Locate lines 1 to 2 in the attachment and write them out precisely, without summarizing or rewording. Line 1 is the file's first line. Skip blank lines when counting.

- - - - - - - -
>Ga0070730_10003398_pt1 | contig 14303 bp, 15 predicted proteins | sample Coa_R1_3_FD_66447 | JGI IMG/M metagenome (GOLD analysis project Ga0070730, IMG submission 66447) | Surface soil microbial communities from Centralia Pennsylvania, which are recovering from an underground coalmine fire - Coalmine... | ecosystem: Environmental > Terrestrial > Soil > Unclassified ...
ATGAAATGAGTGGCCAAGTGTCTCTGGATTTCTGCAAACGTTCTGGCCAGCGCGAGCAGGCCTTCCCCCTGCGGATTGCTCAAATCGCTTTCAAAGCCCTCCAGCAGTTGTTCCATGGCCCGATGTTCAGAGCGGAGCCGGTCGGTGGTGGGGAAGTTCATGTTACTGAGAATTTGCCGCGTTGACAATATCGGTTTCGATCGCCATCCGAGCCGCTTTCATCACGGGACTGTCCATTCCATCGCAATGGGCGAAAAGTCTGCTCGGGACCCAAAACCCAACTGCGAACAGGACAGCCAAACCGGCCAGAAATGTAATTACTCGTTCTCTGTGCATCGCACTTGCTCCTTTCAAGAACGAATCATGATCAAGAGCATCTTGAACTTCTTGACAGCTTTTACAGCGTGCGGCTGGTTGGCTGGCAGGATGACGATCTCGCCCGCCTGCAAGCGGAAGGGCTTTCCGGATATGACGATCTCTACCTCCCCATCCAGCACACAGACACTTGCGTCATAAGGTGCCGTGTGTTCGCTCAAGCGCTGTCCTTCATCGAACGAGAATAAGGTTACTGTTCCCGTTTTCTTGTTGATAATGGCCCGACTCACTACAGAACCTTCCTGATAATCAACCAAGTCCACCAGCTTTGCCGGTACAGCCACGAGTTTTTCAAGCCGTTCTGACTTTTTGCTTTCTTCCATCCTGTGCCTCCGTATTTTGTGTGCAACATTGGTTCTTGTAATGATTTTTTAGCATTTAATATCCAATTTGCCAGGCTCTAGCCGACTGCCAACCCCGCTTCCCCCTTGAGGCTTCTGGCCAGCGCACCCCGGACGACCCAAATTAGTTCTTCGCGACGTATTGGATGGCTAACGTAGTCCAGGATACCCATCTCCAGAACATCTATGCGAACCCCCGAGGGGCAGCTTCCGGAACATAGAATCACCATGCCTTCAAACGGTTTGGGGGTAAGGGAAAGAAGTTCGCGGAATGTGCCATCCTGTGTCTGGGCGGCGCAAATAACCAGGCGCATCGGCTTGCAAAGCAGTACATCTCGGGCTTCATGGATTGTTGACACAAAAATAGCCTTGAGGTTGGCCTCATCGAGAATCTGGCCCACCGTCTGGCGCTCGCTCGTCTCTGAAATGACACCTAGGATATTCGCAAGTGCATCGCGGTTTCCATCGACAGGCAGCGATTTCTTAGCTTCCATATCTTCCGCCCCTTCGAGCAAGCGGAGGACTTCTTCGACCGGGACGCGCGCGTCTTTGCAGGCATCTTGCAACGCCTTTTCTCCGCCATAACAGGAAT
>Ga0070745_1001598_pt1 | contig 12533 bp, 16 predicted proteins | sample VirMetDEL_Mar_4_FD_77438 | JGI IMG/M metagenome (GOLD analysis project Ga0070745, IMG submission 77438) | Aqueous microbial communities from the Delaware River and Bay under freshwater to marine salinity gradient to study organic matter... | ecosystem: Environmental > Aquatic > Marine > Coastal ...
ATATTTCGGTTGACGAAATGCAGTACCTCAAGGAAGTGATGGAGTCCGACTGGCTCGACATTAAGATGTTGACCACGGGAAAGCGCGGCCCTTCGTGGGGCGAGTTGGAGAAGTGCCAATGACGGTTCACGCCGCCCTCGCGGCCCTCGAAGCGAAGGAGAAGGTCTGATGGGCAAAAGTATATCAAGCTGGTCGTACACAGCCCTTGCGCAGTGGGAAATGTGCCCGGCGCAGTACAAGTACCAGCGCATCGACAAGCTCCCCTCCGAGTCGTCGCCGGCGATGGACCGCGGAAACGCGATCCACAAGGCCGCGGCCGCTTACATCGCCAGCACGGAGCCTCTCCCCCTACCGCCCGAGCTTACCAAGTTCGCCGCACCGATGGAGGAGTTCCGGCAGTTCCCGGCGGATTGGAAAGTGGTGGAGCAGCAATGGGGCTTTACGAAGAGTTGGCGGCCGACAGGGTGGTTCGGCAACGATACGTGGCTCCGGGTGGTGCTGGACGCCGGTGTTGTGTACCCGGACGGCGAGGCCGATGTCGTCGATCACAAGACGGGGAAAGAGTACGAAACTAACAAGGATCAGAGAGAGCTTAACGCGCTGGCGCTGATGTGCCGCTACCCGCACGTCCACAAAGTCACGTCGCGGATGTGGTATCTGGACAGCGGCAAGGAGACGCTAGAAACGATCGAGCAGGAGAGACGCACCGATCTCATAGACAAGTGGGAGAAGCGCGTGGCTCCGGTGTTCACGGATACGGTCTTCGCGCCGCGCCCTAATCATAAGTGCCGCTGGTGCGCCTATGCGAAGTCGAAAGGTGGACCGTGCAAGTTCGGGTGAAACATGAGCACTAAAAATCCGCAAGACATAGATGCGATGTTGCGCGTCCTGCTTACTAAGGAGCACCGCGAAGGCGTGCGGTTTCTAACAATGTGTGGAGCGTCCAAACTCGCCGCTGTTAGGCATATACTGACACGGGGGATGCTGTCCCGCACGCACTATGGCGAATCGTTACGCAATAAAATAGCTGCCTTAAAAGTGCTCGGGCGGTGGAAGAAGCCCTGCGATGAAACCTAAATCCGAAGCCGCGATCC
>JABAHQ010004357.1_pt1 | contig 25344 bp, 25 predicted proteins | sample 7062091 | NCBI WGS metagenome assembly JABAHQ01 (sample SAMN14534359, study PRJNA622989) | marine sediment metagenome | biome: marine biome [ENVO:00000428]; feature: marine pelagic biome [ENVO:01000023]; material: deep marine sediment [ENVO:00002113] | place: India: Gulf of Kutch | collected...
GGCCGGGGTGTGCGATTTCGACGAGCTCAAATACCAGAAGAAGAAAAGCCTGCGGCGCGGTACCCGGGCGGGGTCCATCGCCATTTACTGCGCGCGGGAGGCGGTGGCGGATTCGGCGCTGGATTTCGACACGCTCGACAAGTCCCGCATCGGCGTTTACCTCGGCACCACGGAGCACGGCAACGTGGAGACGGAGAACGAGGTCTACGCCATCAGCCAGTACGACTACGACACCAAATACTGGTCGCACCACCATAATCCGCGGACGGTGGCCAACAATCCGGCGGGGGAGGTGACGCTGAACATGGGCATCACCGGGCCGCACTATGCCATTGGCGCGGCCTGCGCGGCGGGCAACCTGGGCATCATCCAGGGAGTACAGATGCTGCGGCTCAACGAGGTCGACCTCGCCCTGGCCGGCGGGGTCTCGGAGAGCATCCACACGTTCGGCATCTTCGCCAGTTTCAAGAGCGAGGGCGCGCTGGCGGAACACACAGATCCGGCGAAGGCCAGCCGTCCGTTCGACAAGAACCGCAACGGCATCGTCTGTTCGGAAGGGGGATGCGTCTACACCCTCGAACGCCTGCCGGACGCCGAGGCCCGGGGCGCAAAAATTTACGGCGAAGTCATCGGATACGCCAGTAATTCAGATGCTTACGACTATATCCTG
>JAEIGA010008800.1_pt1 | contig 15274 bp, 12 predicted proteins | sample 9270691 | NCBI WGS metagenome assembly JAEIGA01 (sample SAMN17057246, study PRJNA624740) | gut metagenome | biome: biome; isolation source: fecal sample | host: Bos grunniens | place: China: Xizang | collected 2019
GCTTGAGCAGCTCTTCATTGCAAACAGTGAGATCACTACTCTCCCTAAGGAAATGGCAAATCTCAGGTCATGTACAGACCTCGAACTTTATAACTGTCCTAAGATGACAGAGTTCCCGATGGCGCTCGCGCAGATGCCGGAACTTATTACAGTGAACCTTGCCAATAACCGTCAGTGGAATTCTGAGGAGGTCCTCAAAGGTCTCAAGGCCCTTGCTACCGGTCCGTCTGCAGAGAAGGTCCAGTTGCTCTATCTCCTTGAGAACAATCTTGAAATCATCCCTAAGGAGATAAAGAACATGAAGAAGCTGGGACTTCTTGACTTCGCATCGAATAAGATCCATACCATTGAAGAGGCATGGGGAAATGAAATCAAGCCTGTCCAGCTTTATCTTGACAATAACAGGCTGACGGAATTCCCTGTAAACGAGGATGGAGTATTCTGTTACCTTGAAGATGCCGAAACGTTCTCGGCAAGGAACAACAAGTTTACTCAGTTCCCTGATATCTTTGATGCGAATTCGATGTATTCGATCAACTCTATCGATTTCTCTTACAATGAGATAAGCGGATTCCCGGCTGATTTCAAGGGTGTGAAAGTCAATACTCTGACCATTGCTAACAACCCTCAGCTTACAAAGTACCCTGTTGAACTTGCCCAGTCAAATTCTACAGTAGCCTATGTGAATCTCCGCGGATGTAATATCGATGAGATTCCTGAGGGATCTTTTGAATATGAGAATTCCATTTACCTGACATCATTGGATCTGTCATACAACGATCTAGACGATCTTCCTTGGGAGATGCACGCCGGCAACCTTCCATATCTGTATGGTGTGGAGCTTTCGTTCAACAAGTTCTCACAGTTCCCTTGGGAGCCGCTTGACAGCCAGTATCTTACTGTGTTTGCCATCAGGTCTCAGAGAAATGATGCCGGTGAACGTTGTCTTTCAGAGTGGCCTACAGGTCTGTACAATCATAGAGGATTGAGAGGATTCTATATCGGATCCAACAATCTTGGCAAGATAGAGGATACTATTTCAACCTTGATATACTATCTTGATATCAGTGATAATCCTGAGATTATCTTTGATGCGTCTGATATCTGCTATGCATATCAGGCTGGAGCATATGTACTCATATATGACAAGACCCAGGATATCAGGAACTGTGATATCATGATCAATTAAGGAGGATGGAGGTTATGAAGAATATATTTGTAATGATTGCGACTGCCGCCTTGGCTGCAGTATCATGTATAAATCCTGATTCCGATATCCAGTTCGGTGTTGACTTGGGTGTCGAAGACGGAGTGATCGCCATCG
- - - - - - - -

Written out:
>Ga0070730_10003398_pt1 | contig 14303 bp, 15 predicted proteins | sample Coa_R1_3_FD_66447 | JGI IMG/M metagenome (GOLD analysis project Ga0070730, IMG submission 66447) | Surface soil microbial communities from Centralia Pennsylvania, which are recovering from an underground coalmine fire - Coalmine... | ecosystem: Environmental > Terrestrial > Soil > Unclassified ...
ATGAAATGAGTGGCCAAGTGTCTCTGGATTTCTGCAAACGTTCTGGCCAGCGCGAGCAGGCCTTCCCCCTGCGGATTGCTCAAATCGCTTTCAAAGCCCTCCAGCAGTTGTTCCATGGCCCGATGTTCAGAGCGGAGCCGGTCGGTGGTGGGGAAGTTCATGTTACTGAGAATTTGCCGCGTTGACAATATCGGTTTCGATCGCCATCCGAGCCGCTTTCATCACGGGACTGTCCATTCCATCGCAATGGGCGAAAAGTCTGCTCGGGACCCAAAACCCAACTGCGAACAGGACAGCCAAACCGGCCAGAAATGTAATTACTCGTTCTCTGTGCATCGCACTTGCTCCTTTCAAGAACGAATCATGATCAAGAGCATCTTGAACTTCTTGACAGCTTTTACAGCGTGCGGCTGGTTGGCTGGCAGGATGACGATCTCGCCCGCCTGCAAGCGGAAGGGCTTTCCGGATATGACGATCTCTACCTCCCCATCCAGCACACAGACACTTGCGTCATAAGGTGCCGTGTGTTCGCTCAAGCGCTGTCCTTCATCGAACGAGAATAAGGTTACTGTTCCCGTTTTCTTGTTGATAATGGCCCGACTCACTACAGAACCTTCCTGATAATCAACCAAGTCCACCAGCTTTGCCGGTACAGCCACGAGTTTTTCAAGCCGTTCTGACTTTTTGCTTTCTTCCATCCTGTGCCTCCGTATTTTGTGTGCAACATTGGTTCTTGTAATGATTTTTTAGCATTTAATATCCAATTTGCCAGGCTCTAGCCGACTGCCAACCCCGCTTCCCCCTTGAGGCTTCTGGCCAGCGCACCCCGGACGACCCAAATTAGTTCTTCGCGACGTATTGGATGGCTAACGTAGTCCAGGATACCCATCTCCAGAACATCTATGCGAACCCCCGAGGGGCAGCTTCCGGAACATAGAATCACCATGCCTTCAAACGGTTTGGGGGTAAGGGAAAGAAGTTCGCGGAATGTGCCATCCTGTGTCTGGGCGGCGCAAATAACCAGGCGCATCGGCTTGCAAAGCAGTACATCTCGGGCTTCATGGATTGTTGACACAAAAATAGCCTTGAGGTTGGCCTCATCGAGAATCTGGCCCACCGTCTGGCGCTCGCTCGTCTCTGAAATGACACCTAGGATATTCGCAAGTGCATCGCGGTTTCCATCGACAGGCAGCGATTTCTTAGCTTCCATATCTTCCGCCCCTTCGAGCAAGCGGAGGACTTCTTCGACCGGGACGCGCGCGTCTTTGCAGGCATCTTGCAACGCCTTTTCTCCGCCATAACAGGAAT